It’s long been a perception in some circles that the corporate fat cats don’t have the best interests of the working man (or woman) in mind. But, what if that group of fat cats included those workers? That is, in essence, what Massachusetts Senator Elizabeth Warren has been proposing.
Tag: Company Culture
“Workplace culture” didn’t really become a buzz phrase until around a decade or so ago when start-ups really started to gain more recognition and influence across the world, shortly after the dot-com bubble burst.
Adding to yesterday’s post, here are five other essential things you’ll want to consider if you want a well-developed and productive workforce in 2019 and beyond.
As Generation Z (those generally born between 1995 and 2010) begin to enter the workplace, they’ll truly shine when they’re offered opportunities to give back to their communities and causes they care about. And Millennials also excel at work when they’re offered opportunities to give back and help others.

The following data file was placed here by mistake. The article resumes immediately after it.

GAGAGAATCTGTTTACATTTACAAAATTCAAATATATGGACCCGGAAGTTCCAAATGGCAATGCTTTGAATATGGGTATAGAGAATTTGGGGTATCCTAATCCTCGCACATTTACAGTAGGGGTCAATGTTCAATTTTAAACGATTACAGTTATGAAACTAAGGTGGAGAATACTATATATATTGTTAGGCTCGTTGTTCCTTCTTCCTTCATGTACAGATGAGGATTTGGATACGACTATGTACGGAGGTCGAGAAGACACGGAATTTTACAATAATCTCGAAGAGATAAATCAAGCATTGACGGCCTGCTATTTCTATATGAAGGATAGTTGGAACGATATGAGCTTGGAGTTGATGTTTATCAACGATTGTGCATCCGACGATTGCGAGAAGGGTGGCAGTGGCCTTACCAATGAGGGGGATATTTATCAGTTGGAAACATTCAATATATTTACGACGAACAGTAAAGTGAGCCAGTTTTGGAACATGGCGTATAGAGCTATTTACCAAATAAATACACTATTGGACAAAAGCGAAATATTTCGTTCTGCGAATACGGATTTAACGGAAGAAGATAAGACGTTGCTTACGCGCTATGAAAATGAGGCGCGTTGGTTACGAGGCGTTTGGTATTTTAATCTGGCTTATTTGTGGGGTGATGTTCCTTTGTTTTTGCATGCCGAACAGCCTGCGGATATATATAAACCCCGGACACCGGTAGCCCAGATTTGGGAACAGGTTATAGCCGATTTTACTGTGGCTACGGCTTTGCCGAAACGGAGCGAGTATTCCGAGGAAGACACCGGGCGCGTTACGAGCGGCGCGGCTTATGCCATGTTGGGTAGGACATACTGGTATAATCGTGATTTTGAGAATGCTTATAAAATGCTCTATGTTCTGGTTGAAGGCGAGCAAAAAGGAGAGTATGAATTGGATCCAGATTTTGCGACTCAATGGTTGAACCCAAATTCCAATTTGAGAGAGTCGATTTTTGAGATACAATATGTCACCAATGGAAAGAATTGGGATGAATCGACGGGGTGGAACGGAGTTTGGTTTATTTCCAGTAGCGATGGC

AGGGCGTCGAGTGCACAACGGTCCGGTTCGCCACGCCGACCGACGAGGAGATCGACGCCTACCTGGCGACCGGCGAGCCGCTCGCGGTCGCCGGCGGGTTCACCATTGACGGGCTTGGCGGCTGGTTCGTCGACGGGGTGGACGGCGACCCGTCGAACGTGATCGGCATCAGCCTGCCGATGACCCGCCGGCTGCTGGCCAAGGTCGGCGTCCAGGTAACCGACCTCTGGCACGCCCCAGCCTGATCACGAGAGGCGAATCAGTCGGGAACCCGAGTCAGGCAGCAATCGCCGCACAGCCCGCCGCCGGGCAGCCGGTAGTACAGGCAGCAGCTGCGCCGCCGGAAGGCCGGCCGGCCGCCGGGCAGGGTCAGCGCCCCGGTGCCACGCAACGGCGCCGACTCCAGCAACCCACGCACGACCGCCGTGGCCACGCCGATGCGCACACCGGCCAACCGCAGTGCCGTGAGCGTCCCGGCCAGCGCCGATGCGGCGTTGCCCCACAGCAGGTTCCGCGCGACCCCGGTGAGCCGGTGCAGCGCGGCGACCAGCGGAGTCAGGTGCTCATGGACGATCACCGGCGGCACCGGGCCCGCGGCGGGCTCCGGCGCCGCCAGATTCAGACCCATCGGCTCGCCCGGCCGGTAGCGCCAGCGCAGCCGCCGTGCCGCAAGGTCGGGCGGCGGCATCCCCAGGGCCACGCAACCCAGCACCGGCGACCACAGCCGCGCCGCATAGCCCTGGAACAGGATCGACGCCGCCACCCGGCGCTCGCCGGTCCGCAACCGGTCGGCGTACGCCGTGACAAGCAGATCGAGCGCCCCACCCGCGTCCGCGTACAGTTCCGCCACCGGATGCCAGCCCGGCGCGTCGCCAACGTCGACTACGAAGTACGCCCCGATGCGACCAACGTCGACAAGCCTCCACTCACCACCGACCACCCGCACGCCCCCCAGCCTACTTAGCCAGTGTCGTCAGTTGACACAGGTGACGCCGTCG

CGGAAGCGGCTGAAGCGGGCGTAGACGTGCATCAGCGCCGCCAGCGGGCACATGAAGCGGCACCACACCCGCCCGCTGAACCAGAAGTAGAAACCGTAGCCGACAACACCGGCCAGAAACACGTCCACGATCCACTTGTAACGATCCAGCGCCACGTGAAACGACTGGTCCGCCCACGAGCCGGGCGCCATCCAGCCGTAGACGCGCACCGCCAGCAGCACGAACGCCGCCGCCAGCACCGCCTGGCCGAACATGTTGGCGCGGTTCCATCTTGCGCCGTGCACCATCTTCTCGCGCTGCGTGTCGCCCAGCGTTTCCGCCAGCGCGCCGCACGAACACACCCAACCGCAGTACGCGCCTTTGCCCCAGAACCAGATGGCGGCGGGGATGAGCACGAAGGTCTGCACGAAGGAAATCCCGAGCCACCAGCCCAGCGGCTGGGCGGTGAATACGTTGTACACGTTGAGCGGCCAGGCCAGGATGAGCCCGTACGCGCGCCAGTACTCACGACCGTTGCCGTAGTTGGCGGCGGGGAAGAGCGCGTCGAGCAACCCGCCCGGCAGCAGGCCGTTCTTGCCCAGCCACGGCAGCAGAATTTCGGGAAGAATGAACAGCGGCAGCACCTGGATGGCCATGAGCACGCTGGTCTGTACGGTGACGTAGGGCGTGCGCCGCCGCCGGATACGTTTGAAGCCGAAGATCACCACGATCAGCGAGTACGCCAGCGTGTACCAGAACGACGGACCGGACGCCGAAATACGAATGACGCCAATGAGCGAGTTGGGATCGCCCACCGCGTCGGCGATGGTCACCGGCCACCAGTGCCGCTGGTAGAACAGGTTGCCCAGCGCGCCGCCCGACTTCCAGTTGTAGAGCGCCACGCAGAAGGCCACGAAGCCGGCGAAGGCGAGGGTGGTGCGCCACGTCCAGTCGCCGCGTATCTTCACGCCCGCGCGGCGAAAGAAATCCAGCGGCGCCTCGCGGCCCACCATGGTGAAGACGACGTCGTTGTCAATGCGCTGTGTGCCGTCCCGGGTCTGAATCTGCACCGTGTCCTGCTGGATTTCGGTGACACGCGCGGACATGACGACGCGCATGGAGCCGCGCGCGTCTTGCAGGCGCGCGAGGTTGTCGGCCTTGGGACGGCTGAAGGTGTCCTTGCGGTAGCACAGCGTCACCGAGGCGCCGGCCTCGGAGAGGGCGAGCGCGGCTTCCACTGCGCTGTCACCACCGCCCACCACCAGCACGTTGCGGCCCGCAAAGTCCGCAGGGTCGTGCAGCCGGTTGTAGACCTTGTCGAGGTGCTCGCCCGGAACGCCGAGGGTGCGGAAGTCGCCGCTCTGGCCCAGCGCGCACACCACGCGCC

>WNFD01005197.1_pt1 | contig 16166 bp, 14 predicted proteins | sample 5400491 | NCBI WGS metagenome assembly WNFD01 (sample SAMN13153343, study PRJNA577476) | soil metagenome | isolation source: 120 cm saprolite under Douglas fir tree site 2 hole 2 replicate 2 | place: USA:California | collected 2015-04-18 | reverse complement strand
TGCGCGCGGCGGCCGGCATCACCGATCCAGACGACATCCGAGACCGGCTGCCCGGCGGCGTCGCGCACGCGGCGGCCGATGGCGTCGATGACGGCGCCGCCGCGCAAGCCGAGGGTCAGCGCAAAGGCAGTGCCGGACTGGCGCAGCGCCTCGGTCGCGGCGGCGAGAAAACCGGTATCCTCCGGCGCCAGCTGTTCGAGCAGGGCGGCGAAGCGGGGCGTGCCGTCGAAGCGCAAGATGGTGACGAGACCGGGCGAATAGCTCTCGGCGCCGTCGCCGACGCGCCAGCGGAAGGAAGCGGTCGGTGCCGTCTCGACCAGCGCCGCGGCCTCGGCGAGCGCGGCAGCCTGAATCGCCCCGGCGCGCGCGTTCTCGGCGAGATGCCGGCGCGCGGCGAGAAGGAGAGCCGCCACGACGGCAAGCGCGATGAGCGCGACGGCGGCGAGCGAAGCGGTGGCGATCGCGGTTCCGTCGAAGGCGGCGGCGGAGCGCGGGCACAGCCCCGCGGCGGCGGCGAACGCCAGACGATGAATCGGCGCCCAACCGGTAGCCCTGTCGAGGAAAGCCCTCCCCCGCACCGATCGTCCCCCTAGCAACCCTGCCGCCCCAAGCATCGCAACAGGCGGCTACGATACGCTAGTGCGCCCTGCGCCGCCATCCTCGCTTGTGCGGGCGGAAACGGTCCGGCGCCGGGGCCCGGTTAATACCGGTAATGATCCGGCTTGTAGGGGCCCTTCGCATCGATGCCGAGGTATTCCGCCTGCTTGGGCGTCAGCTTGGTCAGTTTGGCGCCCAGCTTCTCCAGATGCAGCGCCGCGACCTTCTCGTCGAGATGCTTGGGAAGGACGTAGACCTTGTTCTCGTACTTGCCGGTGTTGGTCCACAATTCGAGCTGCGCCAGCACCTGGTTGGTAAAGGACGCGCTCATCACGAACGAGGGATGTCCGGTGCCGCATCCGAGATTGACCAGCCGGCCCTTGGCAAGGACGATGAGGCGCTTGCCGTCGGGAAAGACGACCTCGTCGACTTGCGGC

In a previous post, we discussed that when companies value and actively cultivate high employee morale, they tend to outperform their competition by 20%. Today, we’ll offer several tips and strategies on how to improve employee morale in your organization by first getting to know your employees better.
It’s undeniable that business leaders—whether the CEO, leaders of business units, or department heads—have a large influence on the environment of the workplace they run. The leader sets the expectations, sets the tone, and sets an example for how employees throughout the organization or department should behave and what qualities the company looks for in […]
Finding the right employee can be extremely difficult, particularly in an economy with a historically low unemployment rate, when potential employees can often pick and choose between a number of labor-starved employers. Not only is it difficult—it’s expensive.
Business continuity planning is an important part of strategic planning and long-term risk mitigation. Continuity planning focuses on those risks that may be relatively unlikely to manifest themselves but will have catastrophic, potentially company-ending impacts if they do occur.
Many companies institute various policies to promote employee safety. Some of these are for legal or regulatory reasons. For example, the Occupational Safety and Health Administration (OSHA) has many rules and regulations companies must follow to avoid fines and other penalties.